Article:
<history of philosophy, contemporary philosophy, biography> American logician and philosopher (1940-). His early work, "A Completeness Theorem in Modal Logic" (1959) and "Semantical Considerations on Modal Logic (1963), focussed on technical issues in modal logic. In Naming and Necessity (1972) Kripke proposed a causal theory of referential meaning, on which proper names and natural kinds are not merely definite descriptions but rather rigid designators, whose reference must obtain in all possible worlds. On the basis of such semantics, Kripke holds that the necessary / contingent and a priori / a posteriori distinctions do not coincide. This raises significant doubts about theories that try to establish the contingent identity of mental events and brains states. Recommended Reading: Saul A. Kripke, Wittgenstein on Rules and Private Language (Harvard, 1984); The New Theory of Reference - Kripke, Marcus, and Its Origins, ed. by Paul W. Humphreys and James H. Fetzer (Kluwer, 1999); and Consuelo Preti, On Kripke (Wadsworth, 2001).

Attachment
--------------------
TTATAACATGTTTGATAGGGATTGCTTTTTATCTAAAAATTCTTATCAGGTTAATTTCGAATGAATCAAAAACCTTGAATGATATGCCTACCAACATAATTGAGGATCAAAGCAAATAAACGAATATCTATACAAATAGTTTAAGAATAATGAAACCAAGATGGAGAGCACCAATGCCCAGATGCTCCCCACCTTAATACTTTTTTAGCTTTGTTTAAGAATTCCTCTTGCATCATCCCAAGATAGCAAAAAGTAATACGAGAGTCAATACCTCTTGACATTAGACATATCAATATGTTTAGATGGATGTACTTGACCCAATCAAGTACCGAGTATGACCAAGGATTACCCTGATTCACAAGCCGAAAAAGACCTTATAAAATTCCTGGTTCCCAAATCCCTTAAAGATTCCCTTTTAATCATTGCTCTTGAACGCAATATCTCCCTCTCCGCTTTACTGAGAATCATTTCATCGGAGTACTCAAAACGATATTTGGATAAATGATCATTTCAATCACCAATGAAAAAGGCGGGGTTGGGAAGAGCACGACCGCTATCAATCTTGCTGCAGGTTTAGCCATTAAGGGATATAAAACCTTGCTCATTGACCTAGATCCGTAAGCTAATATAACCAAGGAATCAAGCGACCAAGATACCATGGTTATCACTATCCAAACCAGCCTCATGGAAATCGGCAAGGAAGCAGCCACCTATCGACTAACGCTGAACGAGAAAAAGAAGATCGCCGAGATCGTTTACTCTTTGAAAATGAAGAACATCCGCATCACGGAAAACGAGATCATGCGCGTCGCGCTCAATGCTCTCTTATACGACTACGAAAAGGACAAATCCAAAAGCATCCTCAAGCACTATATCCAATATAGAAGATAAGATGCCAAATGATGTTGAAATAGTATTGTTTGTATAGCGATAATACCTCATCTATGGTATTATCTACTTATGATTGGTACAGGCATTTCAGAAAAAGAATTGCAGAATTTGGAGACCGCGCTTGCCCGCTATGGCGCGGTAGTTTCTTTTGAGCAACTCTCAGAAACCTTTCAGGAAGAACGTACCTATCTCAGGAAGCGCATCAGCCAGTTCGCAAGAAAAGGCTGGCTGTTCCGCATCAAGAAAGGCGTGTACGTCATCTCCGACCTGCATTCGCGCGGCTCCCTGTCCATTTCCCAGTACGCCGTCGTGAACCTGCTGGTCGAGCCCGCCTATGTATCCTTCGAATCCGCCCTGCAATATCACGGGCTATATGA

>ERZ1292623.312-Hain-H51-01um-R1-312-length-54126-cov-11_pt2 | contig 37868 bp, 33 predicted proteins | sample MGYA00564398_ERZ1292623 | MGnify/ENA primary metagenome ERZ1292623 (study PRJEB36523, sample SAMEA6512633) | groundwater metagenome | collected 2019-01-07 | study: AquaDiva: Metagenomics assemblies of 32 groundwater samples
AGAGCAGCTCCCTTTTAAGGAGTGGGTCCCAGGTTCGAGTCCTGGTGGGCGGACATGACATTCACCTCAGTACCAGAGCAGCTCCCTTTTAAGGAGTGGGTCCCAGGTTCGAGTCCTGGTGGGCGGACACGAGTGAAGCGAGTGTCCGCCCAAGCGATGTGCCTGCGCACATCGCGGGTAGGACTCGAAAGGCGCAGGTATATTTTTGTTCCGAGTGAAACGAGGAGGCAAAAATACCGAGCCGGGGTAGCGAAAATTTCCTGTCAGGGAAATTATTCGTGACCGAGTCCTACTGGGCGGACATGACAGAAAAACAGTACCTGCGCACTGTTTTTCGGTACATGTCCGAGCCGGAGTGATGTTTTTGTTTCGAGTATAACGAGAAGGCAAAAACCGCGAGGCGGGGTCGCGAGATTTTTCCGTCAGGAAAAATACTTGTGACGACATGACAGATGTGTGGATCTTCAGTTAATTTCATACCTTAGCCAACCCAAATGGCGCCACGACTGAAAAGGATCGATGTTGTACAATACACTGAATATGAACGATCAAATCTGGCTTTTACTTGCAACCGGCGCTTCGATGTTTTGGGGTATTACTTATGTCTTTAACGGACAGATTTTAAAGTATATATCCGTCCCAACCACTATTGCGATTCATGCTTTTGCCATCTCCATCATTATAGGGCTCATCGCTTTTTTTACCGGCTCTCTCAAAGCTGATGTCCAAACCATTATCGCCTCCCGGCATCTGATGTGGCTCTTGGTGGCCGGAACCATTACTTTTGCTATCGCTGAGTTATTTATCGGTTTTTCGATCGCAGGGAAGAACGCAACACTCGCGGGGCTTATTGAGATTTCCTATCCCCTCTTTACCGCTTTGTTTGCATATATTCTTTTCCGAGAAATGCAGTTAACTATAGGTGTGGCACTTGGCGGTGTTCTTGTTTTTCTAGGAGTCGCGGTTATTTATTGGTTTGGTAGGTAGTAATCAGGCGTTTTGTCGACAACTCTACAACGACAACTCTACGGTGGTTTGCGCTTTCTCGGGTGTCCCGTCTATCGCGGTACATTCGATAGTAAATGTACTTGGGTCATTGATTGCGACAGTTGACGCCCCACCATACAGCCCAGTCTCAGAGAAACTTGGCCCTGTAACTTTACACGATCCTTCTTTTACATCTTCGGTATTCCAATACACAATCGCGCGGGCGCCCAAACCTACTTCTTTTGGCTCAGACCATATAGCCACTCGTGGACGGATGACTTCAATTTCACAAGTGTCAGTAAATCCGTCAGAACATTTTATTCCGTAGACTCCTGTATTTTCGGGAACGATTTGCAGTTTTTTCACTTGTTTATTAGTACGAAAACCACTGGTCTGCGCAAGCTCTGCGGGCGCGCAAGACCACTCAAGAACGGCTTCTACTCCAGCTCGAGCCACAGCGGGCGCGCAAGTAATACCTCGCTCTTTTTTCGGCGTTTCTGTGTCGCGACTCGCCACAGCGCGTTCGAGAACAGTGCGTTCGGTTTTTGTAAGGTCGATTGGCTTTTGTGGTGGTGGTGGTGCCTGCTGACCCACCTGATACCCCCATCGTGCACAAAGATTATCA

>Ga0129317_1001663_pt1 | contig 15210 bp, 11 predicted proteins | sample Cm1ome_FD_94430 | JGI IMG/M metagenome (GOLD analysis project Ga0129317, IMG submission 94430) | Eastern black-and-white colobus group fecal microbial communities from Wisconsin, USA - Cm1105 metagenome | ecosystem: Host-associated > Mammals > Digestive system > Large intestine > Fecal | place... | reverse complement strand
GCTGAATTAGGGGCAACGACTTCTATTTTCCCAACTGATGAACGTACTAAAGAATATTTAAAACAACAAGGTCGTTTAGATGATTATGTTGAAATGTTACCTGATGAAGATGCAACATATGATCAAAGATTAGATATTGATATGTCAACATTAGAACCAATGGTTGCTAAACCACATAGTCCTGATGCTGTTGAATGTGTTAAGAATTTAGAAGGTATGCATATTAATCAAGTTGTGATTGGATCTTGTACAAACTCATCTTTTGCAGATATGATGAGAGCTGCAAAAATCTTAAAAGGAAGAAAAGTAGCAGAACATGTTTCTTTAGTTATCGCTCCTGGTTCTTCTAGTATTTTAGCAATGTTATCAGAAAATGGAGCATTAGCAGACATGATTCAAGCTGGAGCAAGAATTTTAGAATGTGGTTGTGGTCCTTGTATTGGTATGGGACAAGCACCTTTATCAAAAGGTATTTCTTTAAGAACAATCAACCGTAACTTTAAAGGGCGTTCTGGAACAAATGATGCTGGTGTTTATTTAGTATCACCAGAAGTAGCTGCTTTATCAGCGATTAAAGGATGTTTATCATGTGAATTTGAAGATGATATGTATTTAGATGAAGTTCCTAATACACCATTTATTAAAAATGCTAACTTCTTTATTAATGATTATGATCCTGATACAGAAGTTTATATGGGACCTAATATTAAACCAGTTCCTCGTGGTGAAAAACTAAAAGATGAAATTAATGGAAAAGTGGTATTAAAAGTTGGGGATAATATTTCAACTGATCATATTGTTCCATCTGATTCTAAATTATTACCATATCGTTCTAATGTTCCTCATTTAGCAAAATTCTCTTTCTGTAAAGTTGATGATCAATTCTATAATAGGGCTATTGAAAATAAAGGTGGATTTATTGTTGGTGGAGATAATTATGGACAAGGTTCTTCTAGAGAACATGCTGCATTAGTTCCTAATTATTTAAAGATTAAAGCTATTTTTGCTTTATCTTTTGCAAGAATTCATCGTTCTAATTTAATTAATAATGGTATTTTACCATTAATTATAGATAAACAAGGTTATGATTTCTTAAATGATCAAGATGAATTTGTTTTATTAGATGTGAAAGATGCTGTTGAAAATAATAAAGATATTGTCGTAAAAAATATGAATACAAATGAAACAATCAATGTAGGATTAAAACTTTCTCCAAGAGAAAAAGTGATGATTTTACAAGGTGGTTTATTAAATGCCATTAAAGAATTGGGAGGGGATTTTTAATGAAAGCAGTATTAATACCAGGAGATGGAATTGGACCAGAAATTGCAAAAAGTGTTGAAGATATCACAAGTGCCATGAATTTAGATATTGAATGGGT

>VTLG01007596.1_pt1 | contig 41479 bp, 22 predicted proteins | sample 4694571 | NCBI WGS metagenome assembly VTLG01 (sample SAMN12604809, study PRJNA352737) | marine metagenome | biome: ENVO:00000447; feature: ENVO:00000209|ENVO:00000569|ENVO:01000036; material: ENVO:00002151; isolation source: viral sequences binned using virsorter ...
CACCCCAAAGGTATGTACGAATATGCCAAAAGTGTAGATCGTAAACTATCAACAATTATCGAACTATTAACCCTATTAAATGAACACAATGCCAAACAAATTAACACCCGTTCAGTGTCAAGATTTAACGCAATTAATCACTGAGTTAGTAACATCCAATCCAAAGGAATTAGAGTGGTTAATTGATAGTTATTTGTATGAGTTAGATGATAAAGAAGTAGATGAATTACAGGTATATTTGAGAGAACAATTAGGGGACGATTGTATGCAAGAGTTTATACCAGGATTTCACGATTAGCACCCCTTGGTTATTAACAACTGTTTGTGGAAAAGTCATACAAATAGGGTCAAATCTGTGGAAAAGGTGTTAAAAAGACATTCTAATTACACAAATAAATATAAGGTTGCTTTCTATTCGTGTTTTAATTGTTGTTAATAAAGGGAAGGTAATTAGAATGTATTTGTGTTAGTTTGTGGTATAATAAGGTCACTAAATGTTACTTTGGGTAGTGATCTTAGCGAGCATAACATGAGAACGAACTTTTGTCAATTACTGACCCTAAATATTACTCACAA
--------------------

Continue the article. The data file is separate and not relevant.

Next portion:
[A Dictionary of Philosophical Terms and Names]
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